As we enter Holy Week, a time when Christians consider great suffering followed by the triumph of Easter Day, many must wonder how two ostensibly Christian nations can be at war in Ukraine.
Jesus' second commandment is, "Love your neighbour as yourself", (Matthew 22:39).
In Ukraine, 70.4 per cent consider themselves to be Christians, plus another 10.1 per cent who "hesitate between belief and disbelief".
But as US military chaplain William Thomas Cummings is reported to have said in a field sermon in 1942, "There are no atheists in foxholes".
It's a fair bet that most Ukrainians are willing to pray to a higher being right now.
How can Vladimir Putin claim that he is a Christian?
He promised his mother on her deathbed that he would return to the faith of his youth, but he is clearly an example of someone saying that he is a Christian but not abiding by the teachings of Jesus.
A MercaterNet article by editor Michael Cook said, "Putin does appear to believe that Russia has a deep spiritual mission to rescue humanity".
Speaking to "young cultural professionals", Putin said, "Russian culture is human-centric. The best classical works are focused on the inner life, personal quests and emotional experiences of human beings".
As Cook says, "One theory is that Putin is a KGB man through and through".
Is the real dilemma the Russian Church itself?
Since Russia's invasion of Ukraine, the leader of the Russian Orthodox Church, Patriarch Kirill, has defended Russia's actions and blamed the conflict on the west, according to The Conversation.
During the Russian Revolution, "Persecution of religion only intensified, however, with repression reaching a peak during the Great Terror of 1937-1938, when tens of thousands of clergy and ordinary believers were simply executed or sent to the Gulag".
However, when the Soviet Union broke up, the church was able to function freely again. When "Kirill became patriarch in 2009 ... he quickly succeeded in securing the return of church property from the state, religious instruction in public schools and military chaplains in the armed forces".
… the leader of the Russian Orthodox Church, Patriarch Kirill, has defended Russia’s actions and blamed the conflict on the west …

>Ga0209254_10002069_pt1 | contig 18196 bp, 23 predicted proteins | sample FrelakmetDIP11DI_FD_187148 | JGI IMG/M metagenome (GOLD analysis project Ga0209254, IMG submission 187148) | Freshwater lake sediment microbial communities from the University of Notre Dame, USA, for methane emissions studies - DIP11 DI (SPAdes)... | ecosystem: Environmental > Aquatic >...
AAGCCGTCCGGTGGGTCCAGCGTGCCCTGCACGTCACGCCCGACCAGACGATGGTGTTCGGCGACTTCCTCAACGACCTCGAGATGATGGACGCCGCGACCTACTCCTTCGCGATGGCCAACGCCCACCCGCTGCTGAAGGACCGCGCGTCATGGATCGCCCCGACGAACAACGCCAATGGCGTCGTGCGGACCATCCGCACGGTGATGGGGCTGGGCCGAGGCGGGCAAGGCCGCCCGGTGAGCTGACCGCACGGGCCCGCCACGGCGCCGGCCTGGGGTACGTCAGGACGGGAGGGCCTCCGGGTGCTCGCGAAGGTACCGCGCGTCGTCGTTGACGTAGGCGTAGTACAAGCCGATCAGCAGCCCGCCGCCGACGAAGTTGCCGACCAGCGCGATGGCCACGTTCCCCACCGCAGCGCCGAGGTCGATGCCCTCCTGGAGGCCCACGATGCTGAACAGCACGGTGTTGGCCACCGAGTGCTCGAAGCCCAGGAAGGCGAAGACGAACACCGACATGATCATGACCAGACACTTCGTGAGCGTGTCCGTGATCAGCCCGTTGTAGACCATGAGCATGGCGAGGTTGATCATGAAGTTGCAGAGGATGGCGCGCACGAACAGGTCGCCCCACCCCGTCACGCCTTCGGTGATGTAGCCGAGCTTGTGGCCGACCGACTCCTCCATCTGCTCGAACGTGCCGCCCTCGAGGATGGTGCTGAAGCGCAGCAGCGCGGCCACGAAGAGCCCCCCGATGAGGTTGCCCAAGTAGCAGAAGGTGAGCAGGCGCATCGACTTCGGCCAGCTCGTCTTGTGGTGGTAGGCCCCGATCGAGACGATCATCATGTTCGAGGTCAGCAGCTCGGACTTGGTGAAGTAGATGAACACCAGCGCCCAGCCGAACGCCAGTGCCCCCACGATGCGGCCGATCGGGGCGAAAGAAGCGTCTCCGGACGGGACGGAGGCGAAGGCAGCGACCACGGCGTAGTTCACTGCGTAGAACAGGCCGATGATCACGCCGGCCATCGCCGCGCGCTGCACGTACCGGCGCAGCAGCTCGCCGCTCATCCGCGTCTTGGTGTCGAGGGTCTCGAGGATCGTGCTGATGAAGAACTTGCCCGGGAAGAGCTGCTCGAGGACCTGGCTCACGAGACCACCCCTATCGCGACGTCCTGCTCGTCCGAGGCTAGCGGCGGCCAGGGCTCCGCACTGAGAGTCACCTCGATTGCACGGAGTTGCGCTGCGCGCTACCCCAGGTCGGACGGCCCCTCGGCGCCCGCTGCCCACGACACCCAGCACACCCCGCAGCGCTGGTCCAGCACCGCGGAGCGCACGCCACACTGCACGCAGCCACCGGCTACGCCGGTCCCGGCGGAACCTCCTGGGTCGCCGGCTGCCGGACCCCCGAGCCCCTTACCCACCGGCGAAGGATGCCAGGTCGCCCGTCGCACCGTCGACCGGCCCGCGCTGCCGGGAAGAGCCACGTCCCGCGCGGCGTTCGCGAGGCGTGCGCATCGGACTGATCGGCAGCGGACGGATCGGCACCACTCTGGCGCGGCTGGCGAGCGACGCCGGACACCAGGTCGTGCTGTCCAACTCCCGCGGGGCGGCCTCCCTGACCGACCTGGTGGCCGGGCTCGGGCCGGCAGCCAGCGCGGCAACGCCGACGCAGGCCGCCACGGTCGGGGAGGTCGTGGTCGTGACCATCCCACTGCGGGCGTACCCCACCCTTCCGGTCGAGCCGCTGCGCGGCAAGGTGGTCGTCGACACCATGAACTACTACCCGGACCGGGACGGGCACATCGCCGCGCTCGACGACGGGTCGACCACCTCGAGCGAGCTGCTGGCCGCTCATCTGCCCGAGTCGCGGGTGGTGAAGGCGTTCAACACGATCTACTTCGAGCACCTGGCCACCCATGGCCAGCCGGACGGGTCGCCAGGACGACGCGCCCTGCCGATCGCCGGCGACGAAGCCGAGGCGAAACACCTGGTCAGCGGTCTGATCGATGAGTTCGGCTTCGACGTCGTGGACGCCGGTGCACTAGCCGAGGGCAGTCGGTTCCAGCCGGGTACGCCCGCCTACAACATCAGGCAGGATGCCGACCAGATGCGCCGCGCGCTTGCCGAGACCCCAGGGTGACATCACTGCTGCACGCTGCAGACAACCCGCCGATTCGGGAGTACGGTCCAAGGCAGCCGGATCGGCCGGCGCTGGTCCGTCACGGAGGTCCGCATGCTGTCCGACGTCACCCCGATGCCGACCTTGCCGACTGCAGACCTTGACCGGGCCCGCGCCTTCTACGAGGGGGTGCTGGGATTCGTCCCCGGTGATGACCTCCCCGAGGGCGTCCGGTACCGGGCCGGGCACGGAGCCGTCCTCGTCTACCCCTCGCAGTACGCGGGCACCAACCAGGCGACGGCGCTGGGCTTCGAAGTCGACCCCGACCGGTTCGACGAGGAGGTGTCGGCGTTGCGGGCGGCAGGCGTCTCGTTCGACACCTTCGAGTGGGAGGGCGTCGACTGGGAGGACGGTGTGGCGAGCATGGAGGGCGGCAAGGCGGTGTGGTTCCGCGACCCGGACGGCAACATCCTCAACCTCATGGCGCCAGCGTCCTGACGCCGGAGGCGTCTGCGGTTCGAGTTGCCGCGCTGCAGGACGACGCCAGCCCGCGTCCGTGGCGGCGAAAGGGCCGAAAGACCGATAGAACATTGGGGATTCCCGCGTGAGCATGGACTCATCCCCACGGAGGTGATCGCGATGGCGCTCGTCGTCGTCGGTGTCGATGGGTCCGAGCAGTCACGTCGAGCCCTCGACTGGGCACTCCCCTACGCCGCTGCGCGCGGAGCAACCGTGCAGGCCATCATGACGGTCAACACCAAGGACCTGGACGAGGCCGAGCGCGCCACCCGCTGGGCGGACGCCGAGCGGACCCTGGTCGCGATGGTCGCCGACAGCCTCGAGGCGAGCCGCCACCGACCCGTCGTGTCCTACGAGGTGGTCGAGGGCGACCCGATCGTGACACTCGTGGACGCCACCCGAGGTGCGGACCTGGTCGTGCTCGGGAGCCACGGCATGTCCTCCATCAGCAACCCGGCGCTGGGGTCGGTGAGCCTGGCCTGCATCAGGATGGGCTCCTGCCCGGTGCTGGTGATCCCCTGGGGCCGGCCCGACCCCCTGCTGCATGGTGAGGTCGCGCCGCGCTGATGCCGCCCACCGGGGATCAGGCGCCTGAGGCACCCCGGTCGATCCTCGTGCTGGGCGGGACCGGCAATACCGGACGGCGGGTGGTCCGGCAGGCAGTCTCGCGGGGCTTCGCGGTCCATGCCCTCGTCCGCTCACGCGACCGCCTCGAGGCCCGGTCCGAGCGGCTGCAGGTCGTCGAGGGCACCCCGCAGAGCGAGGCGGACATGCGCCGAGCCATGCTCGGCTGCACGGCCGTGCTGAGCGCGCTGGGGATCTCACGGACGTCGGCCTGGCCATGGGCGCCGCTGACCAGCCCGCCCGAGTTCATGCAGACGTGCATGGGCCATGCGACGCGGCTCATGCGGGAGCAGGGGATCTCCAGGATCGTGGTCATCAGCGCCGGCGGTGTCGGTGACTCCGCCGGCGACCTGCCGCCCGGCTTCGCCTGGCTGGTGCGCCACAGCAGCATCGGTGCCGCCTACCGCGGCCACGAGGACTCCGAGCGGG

In "2011-2012, starting with massive protests against electoral fraud and Putin's decision to run for a third term ... Kirill initially called for the government to dialogue with protesters, but later offered unqualified support for Putin ...", Scott Kenworthy's story in The Conversation continues.
This sounds like a re-run of some of the King v Church events in British history. With many Ukrainians loyal to the Moscow Patriarchate, a church rift has occurred that will probably ensure church reform in Moscow when the war is over.
Leaders doing the wrong thing to please those in power are as old as Pontius Pilate himself, but that doesn't make their actions acceptable.
Russian soldiers themselves must surely have a Christian conscience?
A 1997 law on religion recognises the right to freedom of conscience and creed, and 72.6 per cent of Russians believe in some form of Christianity. Only 13 per cent are atheists.
So how can they deliberately destroy churches?
To crush the spirit of Ukrainians?
"In the first month of the war, the Ukrainian ministry of culture listed 59 religious sites badly damaged, most of them Orthodox churches, but some evangelical churches, and synagogues too," a Spectator report said.
In the tiny neighbouring country of Moldova, Russian troops are almost on their border just inside Ukraine. Moldovans are, naturally enough, feeling nervous, according to an ABC report.
Moldovans are 91.8 per cent Christian.
Moldova broke away from the former USSR in 1991, and only gained independence in 1992.
It is interesting to note that countries in Eastern Europe that have experienced communist rule have no desire to return to communist domination.
Australia is still nominally a Christian country.
As Australians pray this week, we need to pray not only for the people of Ukraine and other places under threat like Moldova, but pray for divine guidance for their church leadership, too.
Ukraine will rise from the ashes, its people more determined and faithful than ever.
But will Russian Christians face up to the corruption of their church leadership?
Or will the communist regime continue to dictate morality and support for wars?
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